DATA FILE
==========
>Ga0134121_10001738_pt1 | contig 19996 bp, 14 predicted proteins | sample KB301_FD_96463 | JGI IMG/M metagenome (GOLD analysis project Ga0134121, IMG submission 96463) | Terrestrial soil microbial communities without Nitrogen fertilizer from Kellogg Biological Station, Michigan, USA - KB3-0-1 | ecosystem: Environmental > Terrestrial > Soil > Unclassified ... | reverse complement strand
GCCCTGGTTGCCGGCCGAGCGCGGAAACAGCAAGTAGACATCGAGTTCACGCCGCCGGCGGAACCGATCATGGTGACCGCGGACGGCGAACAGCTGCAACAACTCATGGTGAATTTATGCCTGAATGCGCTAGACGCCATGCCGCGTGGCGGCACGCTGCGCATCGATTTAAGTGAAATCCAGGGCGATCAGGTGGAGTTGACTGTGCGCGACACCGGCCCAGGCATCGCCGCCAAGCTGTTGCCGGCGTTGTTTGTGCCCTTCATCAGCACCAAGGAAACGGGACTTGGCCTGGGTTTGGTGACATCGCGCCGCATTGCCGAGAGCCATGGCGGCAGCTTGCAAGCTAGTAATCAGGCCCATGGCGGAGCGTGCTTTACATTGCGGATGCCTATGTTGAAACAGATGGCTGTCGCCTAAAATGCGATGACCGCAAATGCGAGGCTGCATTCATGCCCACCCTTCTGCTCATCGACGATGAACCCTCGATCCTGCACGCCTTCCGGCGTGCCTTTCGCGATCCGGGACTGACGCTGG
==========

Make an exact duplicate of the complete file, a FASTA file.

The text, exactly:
>Ga0134121_10001738_pt1 | contig 19996 bp, 14 predicted proteins | sample KB301_FD_96463 | JGI IMG/M metagenome (GOLD analysis project Ga0134121, IMG submission 96463) | Terrestrial soil microbial communities without Nitrogen fertilizer from Kellogg Biological Station, Michigan, USA - KB3-0-1 | ecosystem: Environmental > Terrestrial > Soil > Unclassified ... | reverse complement strand
GCCCTGGTTGCCGGCCGAGCGCGGAAACAGCAAGTAGACATCGAGTTCACGCCGCCGGCGGAACCGATCATGGTGACCGCGGACGGCGAACAGCTGCAACAACTCATGGTGAATTTATGCCTGAATGCGCTAGACGCCATGCCGCGTGGCGGCACGCTGCGCATCGATTTAAGTGAAATCCAGGGCGATCAGGTGGAGTTGACTGTGCGCGACACCGGCCCAGGCATCGCCGCCAAGCTGTTGCCGGCGTTGTTTGTGCCCTTCATCAGCACCAAGGAAACGGGACTTGGCCTGGGTTTGGTGACATCGCGCCGCATTGCCGAGAGCCATGGCGGCAGCTTGCAAGCTAGTAATCAGGCCCATGGCGGAGCGTGCTTTACATTGCGGATGCCTATGTTGAAACAGATGGCTGTCGCCTAAAATGCGATGACCGCAAATGCGAGGCTGCATTCATGCCCACCCTTCTGCTCATCGACGATGAACCCTCGATCCTGCACGCCTTCCGGCGTGCCTTTCGCGATCCGGGACTGACGCTGG